Cyber Monday: Shopping tradition built for staying home
Cyber Monday is a National Retail Federation (NRF)-coined term for the Monday after Thanksgiving, which is seen by many retailers and shoppers as the official kick-off to the online holiday shopping season.
Though Thanksgiving weekend has been the longtime traditional start of the official holiday shopping season, in recent years the space between prepping for and celebrating the holidays has spread out in a push for more time and opportunities to capture those dollars being spent.
Last year, a record 189.6 million U.S. consumers shopped from Thanksgiving Day through Cyber Monday, an increase of 14 percent over 2018’s 165.8 million, the National Retail Federation and Prosper Insights & Analytics said, at nrf.com.
Online has continued to edge out in-store shopping in recent years, but shopping online on Black Friday managed to beat Cyber Monday at its own game in 20-19.
Last year, for the first time, Black Friday topped Cyber Monday as the busiest day for online shopping at 93.2 million shoppers on Friday compared with 83.3 million shoppers on Monday.
Whatever day — or days — consumers plan to focus on spending, online shopping will likely gain an even bigger edge this year since it's the most suited to navigating 2020's COVID-19 pandemic. NRF reports 96 percent of retailers surveyed expect their online holiday sales to increase.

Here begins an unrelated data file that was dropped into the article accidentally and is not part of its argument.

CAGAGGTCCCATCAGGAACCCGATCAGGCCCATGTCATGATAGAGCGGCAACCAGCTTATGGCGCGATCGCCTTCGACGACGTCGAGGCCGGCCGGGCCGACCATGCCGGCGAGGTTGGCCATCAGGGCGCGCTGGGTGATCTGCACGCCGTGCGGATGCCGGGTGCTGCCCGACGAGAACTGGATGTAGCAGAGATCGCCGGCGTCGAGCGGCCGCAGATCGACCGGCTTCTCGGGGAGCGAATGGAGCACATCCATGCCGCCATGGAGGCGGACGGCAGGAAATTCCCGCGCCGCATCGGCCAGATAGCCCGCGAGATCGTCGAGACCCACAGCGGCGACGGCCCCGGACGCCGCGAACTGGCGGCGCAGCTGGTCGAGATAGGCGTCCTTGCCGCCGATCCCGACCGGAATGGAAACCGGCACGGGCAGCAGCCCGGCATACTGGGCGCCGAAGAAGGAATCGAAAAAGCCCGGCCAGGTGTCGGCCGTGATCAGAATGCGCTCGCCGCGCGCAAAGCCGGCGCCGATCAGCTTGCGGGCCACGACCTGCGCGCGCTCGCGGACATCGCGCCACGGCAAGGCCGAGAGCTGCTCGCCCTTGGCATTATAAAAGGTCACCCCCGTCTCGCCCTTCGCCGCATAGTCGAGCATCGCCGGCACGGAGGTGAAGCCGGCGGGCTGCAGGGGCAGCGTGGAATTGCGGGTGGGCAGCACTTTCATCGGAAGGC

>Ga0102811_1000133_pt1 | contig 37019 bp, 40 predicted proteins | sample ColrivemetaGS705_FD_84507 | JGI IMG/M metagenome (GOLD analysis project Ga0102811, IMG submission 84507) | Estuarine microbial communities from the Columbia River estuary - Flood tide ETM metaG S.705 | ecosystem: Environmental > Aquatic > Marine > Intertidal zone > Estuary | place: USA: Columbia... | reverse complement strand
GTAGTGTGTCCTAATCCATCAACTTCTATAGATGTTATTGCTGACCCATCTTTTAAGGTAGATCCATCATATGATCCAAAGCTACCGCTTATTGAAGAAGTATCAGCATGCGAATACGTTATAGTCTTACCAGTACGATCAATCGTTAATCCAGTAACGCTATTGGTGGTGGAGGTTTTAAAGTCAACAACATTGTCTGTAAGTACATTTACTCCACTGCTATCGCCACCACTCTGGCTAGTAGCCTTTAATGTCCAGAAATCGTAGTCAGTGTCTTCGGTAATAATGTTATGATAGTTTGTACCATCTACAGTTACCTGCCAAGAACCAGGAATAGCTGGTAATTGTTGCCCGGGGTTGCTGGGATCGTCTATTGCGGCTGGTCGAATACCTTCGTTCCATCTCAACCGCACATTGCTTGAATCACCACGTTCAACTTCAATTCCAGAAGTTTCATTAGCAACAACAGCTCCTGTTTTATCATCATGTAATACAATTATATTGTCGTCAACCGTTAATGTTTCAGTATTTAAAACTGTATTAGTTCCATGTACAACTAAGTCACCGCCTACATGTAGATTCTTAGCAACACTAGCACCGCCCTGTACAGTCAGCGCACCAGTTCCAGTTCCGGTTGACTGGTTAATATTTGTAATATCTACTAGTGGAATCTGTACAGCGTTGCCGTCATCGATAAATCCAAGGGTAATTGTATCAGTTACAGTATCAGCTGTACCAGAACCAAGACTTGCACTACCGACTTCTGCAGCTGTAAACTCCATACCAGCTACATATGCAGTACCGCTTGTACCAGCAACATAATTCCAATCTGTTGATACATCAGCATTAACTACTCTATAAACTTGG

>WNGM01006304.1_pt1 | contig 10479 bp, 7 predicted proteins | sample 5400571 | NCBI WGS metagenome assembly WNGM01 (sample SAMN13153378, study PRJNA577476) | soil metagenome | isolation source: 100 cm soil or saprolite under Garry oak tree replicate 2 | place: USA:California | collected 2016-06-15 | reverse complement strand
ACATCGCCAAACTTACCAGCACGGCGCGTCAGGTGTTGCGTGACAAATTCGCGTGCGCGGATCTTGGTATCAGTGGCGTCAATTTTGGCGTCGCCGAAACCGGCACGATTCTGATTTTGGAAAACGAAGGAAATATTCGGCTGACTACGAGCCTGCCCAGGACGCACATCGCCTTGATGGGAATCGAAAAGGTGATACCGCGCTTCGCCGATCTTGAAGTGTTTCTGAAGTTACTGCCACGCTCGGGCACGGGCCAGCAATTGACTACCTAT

In general, whether it's online or onsite, NRF reports consumers plan to spend $998 on average on items such as gifts ($650), food, decorations ($230) and other holiday-related purchases ($117) for themselves and their families.
According to an NRF survey, in 2019, 124 million people shopped in stores while 142.2 million shopped on retailers’ websites, while 75.7 million did both.
“(Last year,) consumers who shopped in both channels spent an average $366.79, spending at least 25 percent more than those who shopped in only one or the other.
Top gift purchases over the five-day weekend last year included apparel (bought by 58 percent of those surveyed), toys (33 percent), electronics (31 percent), books/music/movies/video games (28 percent) and gift cards (27 percent), NRF reported.
Shopping destinations last year included department stores (visited by 50 percent of those surveyed), clothing stores (36 percent), grocery stores (34 percent), electronics stores (32 percent) and discount stores (29 percent), according to NRF.